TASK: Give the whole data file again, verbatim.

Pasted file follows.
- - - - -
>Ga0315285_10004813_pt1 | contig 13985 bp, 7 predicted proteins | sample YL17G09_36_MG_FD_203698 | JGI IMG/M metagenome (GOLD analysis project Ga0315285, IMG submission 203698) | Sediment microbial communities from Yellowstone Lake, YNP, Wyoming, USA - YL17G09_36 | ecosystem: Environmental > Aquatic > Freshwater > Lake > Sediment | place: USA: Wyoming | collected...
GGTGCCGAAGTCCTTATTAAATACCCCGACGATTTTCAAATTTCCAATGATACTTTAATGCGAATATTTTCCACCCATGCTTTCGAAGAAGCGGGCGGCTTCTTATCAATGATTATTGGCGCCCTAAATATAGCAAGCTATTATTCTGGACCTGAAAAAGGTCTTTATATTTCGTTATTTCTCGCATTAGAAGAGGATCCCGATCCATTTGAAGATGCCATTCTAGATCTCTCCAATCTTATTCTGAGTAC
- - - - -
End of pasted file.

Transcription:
>Ga0315285_10004813_pt1 | contig 13985 bp, 7 predicted proteins | sample YL17G09_36_MG_FD_203698 | JGI IMG/M metagenome (GOLD analysis project Ga0315285, IMG submission 203698) | Sediment microbial communities from Yellowstone Lake, YNP, Wyoming, USA - YL17G09_36 | ecosystem: Environmental > Aquatic > Freshwater > Lake > Sediment | place: USA: Wyoming | collected...
GGTGCCGAAGTCCTTATTAAATACCCCGACGATTTTCAAATTTCCAATGATACTTTAATGCGAATATTTTCCACCCATGCTTTCGAAGAAGCGGGCGGCTTCTTATCAATGATTATTGGCGCCCTAAATATAGCAAGCTATTATTCTGGACCTGAAAAAGGTCTTTATATTTCGTTATTTCTCGCATTAGAAGAGGATCCCGATCCATTTGAAGATGCCATTCTAGATCTCTCCAATCTTATTCTGAGTAC